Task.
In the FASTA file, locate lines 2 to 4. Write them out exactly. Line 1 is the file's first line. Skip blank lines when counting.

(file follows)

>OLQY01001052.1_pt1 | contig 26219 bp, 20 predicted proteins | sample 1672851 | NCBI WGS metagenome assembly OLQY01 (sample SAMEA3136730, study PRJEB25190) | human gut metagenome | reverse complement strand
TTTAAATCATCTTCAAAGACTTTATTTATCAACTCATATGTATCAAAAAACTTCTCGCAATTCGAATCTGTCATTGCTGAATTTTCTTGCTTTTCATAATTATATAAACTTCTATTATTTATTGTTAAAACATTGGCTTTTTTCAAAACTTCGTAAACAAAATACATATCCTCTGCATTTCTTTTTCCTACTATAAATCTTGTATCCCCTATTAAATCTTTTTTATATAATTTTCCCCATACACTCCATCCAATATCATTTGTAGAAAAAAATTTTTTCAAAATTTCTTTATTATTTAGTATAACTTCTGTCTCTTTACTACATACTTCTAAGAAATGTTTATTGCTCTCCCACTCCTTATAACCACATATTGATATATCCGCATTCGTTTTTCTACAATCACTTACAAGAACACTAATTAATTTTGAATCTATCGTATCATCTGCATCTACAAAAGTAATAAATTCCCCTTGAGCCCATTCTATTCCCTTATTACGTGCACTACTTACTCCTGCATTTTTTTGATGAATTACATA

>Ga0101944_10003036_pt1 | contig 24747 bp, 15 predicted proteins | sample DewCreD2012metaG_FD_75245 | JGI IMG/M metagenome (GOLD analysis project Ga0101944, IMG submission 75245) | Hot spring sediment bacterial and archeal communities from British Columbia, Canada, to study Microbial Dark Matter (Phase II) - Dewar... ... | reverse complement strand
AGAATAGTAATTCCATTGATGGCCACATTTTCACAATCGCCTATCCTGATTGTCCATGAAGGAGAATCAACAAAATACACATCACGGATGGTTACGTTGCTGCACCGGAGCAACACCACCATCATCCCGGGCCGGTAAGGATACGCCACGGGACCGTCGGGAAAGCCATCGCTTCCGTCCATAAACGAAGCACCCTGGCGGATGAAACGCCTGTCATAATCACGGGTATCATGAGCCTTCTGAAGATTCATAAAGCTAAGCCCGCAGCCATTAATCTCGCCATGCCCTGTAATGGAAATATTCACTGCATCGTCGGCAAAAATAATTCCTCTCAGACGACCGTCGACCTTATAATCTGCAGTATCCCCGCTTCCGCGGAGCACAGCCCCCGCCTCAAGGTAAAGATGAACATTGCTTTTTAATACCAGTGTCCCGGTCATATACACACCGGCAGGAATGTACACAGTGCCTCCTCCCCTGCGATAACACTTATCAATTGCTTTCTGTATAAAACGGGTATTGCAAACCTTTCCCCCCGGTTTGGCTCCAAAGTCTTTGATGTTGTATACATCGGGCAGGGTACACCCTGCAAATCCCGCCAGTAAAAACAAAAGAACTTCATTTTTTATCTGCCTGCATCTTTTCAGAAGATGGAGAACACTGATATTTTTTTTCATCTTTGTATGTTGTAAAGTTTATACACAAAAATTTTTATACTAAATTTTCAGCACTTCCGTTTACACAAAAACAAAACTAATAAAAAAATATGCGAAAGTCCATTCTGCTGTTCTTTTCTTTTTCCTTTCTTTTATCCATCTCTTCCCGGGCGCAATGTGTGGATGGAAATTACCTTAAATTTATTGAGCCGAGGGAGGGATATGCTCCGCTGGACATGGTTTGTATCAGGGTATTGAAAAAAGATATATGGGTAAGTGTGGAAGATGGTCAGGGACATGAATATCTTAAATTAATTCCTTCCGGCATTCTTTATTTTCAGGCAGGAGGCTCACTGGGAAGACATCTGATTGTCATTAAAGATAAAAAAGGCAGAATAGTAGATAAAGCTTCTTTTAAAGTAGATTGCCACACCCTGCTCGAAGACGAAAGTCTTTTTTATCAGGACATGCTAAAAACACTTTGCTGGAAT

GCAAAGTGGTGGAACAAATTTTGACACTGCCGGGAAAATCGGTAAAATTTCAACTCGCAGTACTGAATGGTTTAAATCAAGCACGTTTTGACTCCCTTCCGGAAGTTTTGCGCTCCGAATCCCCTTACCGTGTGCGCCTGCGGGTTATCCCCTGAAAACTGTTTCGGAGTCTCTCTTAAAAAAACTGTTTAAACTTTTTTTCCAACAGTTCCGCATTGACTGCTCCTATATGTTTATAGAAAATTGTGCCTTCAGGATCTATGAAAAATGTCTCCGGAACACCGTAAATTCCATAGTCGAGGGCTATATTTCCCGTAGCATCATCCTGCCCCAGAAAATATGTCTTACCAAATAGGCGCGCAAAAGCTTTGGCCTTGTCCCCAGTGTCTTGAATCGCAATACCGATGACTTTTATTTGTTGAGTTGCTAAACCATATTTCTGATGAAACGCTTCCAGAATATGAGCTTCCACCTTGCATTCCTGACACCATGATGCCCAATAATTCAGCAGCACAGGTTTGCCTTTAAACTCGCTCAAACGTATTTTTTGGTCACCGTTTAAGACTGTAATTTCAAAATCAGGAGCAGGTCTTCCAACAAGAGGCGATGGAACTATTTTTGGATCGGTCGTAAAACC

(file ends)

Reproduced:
TTTAAATCATCTTCAAAGACTTTATTTATCAACTCATATGTATCAAAAAACTTCTCGCAATTCGAATCTGTCATTGCTGAATTTTCTTGCTTTTCATAATTATATAAACTTCTATTATTTATTGTTAAAACATTGGCTTTTTTCAAAACTTCGTAAACAAAATACATATCCTCTGCATTTCTTTTTCCTACTATAAATCTTGTATCCCCTATTAAATCTTTTTTATATAATTTTCCCCATACACTCCATCCAATATCATTTGTAGAAAAAAATTTTTTCAAAATTTCTTTATTATTTAGTATAACTTCTGTCTCTTTACTACATACTTCTAAGAAATGTTTATTGCTCTCCCACTCCTTATAACCACATATTGATATATCCGCATTCGTTTTTCTACAATCACTTACAAGAACACTAATTAATTTTGAATCTATCGTATCATCTGCATCTACAAAAGTAATAAATTCCCCTTGAGCCCATTCTATTCCCTTATTACGTGCACTACTTACTCCTGCATTTTTTTGATGAATTACATA

>Ga0101944_10003036_pt1 | contig 24747 bp, 15 predicted proteins | sample DewCreD2012metaG_FD_75245 | JGI IMG/M metagenome (GOLD analysis project Ga0101944, IMG submission 75245) | Hot spring sediment bacterial and archeal communities from British Columbia, Canada, to study Microbial Dark Matter (Phase II) - Dewar... ... | reverse complement strand
AGAATAGTAATTCCATTGATGGCCACATTTTCACAATCGCCTATCCTGATTGTCCATGAAGGAGAATCAACAAAATACACATCACGGATGGTTACGTTGCTGCACCGGAGCAACACCACCATCATCCCGGGCCGGTAAGGATACGCCACGGGACCGTCGGGAAAGCCATCGCTTCCGTCCATAAACGAAGCACCCTGGCGGATGAAACGCCTGTCATAATCACGGGTATCATGAGCCTTCTGAAGATTCATAAAGCTAAGCCCGCAGCCATTAATCTCGCCATGCCCTGTAATGGAAATATTCACTGCATCGTCGGCAAAAATAATTCCTCTCAGACGACCGTCGACCTTATAATCTGCAGTATCCCCGCTTCCGCGGAGCACAGCCCCCGCCTCAAGGTAAAGATGAACATTGCTTTTTAATACCAGTGTCCCGGTCATATACACACCGGCAGGAATGTACACAGTGCCTCCTCCCCTGCGATAACACTTATCAATTGCTTTCTGTATAAAACGGGTATTGCAAACCTTTCCCCCCGGTTTGGCTCCAAAGTCTTTGATGTTGTATACATCGGGCAGGGTACACCCTGCAAATCCCGCCAGTAAAAACAAAAGAACTTCATTTTTTATCTGCCTGCATCTTTTCAGAAGATGGAGAACACTGATATTTTTTTTCATCTTTGTATGTTGTAAAGTTTATACACAAAAATTTTTATACTAAATTTTCAGCACTTCCGTTTACACAAAAACAAAACTAATAAAAAAATATGCGAAAGTCCATTCTGCTGTTCTTTTCTTTTTCCTTTCTTTTATCCATCTCTTCCCGGGCGCAATGTGTGGATGGAAATTACCTTAAATTTATTGAGCCGAGGGAGGGATATGCTCCGCTGGACATGGTTTGTATCAGGGTATTGAAAAAAGATATATGGGTAAGTGTGGAAGATGGTCAGGGACATGAATATCTTAAATTAATTCCTTCCGGCATTCTTTATTTTCAGGCAGGAGGCTCACTGGGAAGACATCTGATTGTCATTAAAGATAAAAAAGGCAGAATAGTAGATAAAGCTTCTTTTAAAGTAGATTGCCACACCCTGCTCGAAGACGAAAGTCTTTTTTATCAGGACATGCTAAAAACACTTTGCTGGAAT